Thank you so much for replying! I need to do some more research here, at your advice.
Darlene, it sounds as if we had a similar type episode. Luckily, my husband thought to take my BP after scraping me up off the floor and getting me into a chair and it was 124/97, with a pulse rate of 72. I told the ER doctor this, and yet he still said it was a vasovagal episode. I have never had high BP until sometime between 9/2007 and 3/2007, when I went in for my 6-month labs for my thyroid and they found both the TSH level high, as well as the elevated BP. My BPs have always been fine, so they thought it was related to my thyroid (possibly what they call a thyroid storm). They started me on Propranolol and HCTZ, which finally brought the BP down. So, my problem has been high BP, not low. Even on the Propranolol, the BP has not gotten too low, or low enough to induce this so-called "vasovagal attack". They've also taken my BP both sitting and standing at the doctor's office twice in the past 2 weeks (most recently last Friday), and it did not differ much. Wouldn't you think if I was going to pass out that it would have been in a different room and not waited so long? I traveled through four rooms, was in my fridge sorting through food, and then it happened. I didn't feel hungry per se--just wanted some crackers to calm down what felt like reflux churning. I've never had a problem with low blood sugar, and it was fine in the ER. I will do some reading up on the adrenal exhaustion--thank you so much. And, thank you for your prayers--all here are in mine, too.
Kristin, I'm so sorry on what you went through. How horrible--and I feel guilty complaining! I am beginning to wonder if it the bigger part of the problem on getting diagnosed, is more that the doctors are just either too confused or don't want to take the time to dig in and treat the cause and not the symptoms. Let me say that I am a firm believer in being proactive in your medical care, medicine, etc.--even if that means Internet researching, whether the doctors like it or not! This is number one on things I have learned so far. And, just because you research, doesn't mean that you can't be nice about it--tact gets you a long way I have found out! To me, any doctor that thinks you are a nutcase for researching, needs to get off their high horse and stop being so close minded and taking things personally! I don't demand that a doctor has all the answers, but the willingness to find them and believe their patient. I had a full SLE panel and the RNP is the only thing that came up abnormal/high. My Rheumatoid factor and the rest were normal. I am going to ask for referrals to both endo and rheumatology at Barnes-Jewish when I go to my primary tomorrow. I want to know the pros and cons of elective thyroidectomy, just to rule out my thyroid being the cause of any future problems. I mean, who knows what else is getting ready to crop up in the future, right? My thryoid is pretty much dead as evidenced by my recent nuclear scan and I have to take thyroid hormone for the rest of my life anyway, so I'm not sure that having it removed will hurt anything. Please keep your sense of humor--you either laugh or cry! Also, keep picking on the stupid doctors--sometimes it's the little things that get us through!!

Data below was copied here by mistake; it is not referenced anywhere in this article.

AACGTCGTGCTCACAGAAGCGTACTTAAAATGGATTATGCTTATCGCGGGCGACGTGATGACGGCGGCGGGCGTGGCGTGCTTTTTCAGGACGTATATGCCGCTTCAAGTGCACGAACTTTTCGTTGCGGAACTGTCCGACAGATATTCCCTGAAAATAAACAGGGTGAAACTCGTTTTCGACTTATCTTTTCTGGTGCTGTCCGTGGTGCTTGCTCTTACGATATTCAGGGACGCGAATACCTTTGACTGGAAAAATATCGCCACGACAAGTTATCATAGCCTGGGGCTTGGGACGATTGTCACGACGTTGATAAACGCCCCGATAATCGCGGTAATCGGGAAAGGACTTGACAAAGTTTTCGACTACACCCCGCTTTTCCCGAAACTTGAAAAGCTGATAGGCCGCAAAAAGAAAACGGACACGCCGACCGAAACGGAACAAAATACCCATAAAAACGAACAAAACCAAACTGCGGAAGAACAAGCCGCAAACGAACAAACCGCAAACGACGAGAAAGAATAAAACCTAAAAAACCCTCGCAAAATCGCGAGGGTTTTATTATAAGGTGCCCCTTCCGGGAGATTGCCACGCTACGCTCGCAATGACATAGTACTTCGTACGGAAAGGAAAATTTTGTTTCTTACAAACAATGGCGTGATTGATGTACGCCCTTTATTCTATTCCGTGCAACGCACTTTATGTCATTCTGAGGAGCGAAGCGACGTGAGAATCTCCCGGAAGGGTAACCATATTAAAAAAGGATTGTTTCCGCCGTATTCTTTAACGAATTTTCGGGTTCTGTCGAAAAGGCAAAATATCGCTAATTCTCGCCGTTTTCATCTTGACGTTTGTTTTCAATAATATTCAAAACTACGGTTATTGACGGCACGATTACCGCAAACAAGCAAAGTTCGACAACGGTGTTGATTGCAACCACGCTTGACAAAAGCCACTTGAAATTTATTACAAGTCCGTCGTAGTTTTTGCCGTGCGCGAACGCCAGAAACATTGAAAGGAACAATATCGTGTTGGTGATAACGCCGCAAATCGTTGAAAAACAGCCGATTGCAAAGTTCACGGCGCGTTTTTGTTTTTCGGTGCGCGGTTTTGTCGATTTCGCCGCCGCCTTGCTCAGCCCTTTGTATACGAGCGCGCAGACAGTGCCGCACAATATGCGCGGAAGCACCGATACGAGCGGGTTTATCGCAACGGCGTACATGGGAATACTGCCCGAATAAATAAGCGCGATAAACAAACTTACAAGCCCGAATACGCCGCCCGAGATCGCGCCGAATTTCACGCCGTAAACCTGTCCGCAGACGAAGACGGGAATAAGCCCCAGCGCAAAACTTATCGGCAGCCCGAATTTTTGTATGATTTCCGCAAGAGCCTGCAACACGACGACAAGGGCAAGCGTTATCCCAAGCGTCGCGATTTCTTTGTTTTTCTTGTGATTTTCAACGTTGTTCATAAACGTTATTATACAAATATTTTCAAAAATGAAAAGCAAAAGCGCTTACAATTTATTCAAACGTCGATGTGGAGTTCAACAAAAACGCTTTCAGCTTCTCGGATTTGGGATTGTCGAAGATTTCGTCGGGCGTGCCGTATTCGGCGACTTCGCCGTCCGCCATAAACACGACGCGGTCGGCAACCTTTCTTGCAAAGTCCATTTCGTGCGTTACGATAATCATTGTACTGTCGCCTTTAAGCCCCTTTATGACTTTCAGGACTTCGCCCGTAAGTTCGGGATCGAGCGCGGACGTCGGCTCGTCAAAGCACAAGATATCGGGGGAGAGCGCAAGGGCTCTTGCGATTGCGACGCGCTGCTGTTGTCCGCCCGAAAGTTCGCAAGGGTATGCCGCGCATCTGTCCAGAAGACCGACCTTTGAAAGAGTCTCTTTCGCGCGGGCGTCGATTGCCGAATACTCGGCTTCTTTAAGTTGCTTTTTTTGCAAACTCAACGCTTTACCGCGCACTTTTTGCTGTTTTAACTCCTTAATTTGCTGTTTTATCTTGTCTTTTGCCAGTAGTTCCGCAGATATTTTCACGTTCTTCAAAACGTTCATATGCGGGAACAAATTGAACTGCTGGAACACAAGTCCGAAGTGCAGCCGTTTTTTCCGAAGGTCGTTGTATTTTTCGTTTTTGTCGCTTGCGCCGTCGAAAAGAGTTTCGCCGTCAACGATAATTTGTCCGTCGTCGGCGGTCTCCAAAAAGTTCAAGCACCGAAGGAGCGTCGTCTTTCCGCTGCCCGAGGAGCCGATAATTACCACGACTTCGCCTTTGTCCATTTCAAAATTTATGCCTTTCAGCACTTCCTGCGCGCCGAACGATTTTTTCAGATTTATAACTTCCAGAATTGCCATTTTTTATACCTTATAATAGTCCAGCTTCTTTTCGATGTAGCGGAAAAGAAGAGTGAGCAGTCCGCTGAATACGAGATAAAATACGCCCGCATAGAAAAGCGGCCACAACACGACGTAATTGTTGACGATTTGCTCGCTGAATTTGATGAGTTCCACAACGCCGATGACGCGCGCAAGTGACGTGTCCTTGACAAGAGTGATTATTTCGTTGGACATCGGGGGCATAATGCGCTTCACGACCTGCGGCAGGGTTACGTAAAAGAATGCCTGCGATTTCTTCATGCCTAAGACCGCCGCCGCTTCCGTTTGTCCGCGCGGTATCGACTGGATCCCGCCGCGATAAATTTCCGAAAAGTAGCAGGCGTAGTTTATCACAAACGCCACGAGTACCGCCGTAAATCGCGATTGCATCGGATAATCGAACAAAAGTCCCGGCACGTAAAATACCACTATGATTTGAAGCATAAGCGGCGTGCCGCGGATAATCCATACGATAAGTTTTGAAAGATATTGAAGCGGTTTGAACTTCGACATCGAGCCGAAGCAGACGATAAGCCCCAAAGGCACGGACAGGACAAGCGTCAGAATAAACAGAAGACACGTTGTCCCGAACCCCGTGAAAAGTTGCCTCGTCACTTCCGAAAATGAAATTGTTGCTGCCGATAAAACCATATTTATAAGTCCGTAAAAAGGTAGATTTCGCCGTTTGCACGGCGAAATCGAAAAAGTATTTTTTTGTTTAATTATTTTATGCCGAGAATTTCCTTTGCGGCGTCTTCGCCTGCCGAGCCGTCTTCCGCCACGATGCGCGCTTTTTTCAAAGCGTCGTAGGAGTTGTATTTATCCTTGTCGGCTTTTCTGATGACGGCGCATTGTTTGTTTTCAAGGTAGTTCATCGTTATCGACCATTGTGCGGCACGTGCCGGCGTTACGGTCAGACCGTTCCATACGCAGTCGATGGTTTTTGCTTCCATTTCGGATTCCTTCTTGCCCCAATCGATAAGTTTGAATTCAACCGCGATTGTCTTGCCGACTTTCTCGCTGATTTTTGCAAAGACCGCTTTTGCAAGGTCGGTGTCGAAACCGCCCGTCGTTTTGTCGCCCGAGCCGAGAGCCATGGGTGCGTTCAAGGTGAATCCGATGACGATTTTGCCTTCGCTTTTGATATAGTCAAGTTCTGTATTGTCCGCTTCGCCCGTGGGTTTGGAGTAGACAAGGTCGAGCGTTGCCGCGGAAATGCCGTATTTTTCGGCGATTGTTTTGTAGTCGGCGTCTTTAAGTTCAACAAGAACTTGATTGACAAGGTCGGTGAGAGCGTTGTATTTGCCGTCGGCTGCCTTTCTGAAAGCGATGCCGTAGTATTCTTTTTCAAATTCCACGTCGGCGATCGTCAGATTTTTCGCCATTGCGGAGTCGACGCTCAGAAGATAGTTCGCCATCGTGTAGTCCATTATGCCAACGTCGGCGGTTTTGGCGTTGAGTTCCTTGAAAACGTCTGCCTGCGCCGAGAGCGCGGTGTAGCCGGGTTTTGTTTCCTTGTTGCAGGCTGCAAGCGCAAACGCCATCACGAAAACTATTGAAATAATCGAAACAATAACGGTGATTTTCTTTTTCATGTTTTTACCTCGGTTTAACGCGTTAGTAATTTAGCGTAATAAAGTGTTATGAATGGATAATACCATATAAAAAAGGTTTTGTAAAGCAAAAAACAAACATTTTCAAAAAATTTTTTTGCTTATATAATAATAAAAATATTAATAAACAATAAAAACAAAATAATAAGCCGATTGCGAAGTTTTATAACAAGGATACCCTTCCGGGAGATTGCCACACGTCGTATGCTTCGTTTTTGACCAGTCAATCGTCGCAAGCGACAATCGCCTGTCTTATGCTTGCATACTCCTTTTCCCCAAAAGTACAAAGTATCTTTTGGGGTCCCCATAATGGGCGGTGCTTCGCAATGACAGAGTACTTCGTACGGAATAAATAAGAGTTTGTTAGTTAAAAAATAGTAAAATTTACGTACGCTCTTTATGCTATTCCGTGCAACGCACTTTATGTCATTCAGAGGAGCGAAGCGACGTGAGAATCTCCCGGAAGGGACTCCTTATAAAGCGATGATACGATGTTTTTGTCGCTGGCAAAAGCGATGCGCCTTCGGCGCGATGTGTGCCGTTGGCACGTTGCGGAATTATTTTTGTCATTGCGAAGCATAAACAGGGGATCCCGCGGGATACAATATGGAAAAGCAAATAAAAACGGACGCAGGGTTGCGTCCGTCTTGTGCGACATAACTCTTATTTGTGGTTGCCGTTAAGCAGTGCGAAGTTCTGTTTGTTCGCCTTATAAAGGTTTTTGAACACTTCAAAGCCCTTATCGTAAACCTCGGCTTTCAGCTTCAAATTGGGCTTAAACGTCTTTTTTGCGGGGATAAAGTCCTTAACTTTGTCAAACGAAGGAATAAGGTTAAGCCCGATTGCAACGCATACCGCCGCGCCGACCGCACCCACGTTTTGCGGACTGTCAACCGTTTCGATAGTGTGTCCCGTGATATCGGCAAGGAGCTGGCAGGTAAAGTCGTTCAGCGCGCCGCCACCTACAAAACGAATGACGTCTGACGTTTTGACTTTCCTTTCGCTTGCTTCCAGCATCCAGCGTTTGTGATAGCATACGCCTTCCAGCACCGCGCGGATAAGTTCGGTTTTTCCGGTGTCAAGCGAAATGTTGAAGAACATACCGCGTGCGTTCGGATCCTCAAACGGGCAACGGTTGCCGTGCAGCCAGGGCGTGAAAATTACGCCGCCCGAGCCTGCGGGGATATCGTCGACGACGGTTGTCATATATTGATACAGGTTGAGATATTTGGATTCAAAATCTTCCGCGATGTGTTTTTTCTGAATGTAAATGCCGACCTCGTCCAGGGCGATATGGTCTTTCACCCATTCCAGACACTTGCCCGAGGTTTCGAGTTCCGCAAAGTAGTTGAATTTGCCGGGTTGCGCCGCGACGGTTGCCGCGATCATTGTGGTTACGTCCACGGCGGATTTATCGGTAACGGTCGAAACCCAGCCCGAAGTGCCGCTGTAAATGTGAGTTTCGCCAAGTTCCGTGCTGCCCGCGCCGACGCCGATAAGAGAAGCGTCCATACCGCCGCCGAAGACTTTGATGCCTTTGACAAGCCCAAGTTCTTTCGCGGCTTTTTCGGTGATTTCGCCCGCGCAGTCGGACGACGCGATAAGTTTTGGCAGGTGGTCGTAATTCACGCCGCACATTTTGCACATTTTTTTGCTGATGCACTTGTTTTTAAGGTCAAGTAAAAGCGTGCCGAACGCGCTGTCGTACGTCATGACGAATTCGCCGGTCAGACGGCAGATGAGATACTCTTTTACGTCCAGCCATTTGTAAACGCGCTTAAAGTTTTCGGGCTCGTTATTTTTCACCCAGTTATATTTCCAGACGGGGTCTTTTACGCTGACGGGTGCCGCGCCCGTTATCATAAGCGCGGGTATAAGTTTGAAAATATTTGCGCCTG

I'll try to post tomorrow as to what my primary says. Thanks!
Diagnoses: Hashimoto's disease, acne, fatigue, headaches, hypertension and "as-of-yet-unconfirmed-but-in-the-process" MCTD.